- Ace – Whoever is there, come on through – Colin Barett
- Foreign Returned – Sadia Shepard
- Texas – David Gates
- Writing Teacher – John E. Wideman
- The Boundary – J. Lahiri
- Bronze – Jeffrey Eugenides
- Stansville – Rachel Kushner
- Mrs. Crasthorpe – Willliam Trevor
- Seeing Ershadi – Nicole Kraus
- The Poltroon Husband – Joseph O’ Neill
- Jack – No More Maybe – Gish Jen
- Queen – The State – Tommy Orange
- King – The Intermediate Class – Sam Allingham
- Ace – The State of Nature – Camille Bordas
- How Did We Come to Know You – Keith Gressen
- A Flawless Silence – Yiyun Li
- Treatments – Robert Coover
- The Boarder – Isaac Bashevis Singer
- Without Inspection – Edwidge Danticat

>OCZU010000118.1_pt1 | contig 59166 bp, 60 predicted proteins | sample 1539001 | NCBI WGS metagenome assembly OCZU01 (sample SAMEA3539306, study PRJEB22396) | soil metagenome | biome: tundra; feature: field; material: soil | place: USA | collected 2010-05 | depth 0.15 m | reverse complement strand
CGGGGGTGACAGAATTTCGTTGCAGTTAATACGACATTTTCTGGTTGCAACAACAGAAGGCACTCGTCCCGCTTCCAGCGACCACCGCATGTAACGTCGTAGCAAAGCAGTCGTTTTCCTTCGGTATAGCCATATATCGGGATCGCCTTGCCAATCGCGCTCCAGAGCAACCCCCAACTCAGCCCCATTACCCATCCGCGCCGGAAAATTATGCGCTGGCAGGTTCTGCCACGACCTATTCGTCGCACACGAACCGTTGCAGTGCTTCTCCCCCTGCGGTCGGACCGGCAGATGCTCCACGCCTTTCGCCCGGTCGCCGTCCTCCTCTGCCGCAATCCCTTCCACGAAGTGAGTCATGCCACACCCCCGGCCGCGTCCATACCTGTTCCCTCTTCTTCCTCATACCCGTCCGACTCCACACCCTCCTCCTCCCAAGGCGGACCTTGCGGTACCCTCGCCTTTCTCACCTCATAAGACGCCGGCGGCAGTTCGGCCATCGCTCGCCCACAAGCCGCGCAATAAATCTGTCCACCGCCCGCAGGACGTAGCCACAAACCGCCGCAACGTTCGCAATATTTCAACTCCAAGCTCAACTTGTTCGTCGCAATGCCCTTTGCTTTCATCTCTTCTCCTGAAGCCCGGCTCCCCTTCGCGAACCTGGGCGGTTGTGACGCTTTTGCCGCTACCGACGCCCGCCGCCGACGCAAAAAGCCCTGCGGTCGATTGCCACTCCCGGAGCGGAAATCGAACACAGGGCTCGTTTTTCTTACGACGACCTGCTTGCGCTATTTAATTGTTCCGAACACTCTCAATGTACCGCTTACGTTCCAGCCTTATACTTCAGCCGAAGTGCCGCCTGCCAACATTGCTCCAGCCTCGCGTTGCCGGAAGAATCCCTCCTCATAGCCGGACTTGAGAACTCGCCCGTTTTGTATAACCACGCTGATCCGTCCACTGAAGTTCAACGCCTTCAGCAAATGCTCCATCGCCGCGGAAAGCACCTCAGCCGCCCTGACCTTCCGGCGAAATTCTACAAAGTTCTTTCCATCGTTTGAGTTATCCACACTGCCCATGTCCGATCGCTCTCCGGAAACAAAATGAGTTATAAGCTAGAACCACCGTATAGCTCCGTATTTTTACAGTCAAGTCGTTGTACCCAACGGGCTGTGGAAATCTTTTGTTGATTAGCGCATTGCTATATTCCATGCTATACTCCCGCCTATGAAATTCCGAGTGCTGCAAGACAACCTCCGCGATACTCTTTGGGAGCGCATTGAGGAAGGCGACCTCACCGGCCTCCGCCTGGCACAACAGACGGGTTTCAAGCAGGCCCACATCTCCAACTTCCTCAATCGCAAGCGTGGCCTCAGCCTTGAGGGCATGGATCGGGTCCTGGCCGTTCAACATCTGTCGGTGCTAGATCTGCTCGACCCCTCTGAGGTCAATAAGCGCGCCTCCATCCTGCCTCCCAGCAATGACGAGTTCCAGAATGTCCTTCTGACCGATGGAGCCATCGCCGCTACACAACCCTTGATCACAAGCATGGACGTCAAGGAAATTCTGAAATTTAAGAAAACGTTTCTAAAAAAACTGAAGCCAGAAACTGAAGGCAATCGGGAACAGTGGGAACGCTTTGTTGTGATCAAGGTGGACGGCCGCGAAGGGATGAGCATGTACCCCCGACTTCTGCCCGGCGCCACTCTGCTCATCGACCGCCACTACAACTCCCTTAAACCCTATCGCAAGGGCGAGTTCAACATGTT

- The Long Black Line – John L’Heureux
- Stay Down and Take It – Ben Marcus
- Silver Tiger – Lu Wang
- Orange World – Karen Russel
- Jack – Fungus – David Gilbert
- Queen – Omakase – Weike Wang
- King – The Luck of Kotura – Gary Shteyngart
- Ace –The First World – Joseph O’ Neill
- Under the Wave – Lauren Groff
- The Dog – J.M. Coetzee (Dec 2017)
- No More Than Ever – Zadie Smith
- I Walk Between the Raindrops – T. Coraghessan Boyle
- Displaced – Richard Ford
- A Refugee Crisis – Callan Wink
- Ways and Means – Sana Krasikov
- The Wind Cave – Haruki Murakami
- Cecilia Awakened – Tessa Hadley
- Jack – Poor Girl – Ludmilla Petrushevssky
- Queen – When We Were Happy We Had Other Names – Yiyun Li
- King – The Rise and Rise of Annie Clark – John L’Heureux
- Ace – The Coast of Leitrim – Kevin Barry (Ireland)
- Flaubert Again – Anne Carson
- Waugh – Bryan Washington
- Backpack – Tom Earley
- Cattle Praise Song – S. Mukasonga
- Show Recent Some Love – Sam Lipsyte
- The Frog King – Garth Greenwell
- Snowing in Greenwich Village – John Updike
- Children are Bored on Sunday – Jean Stafford
- Chaunt – Jay Williams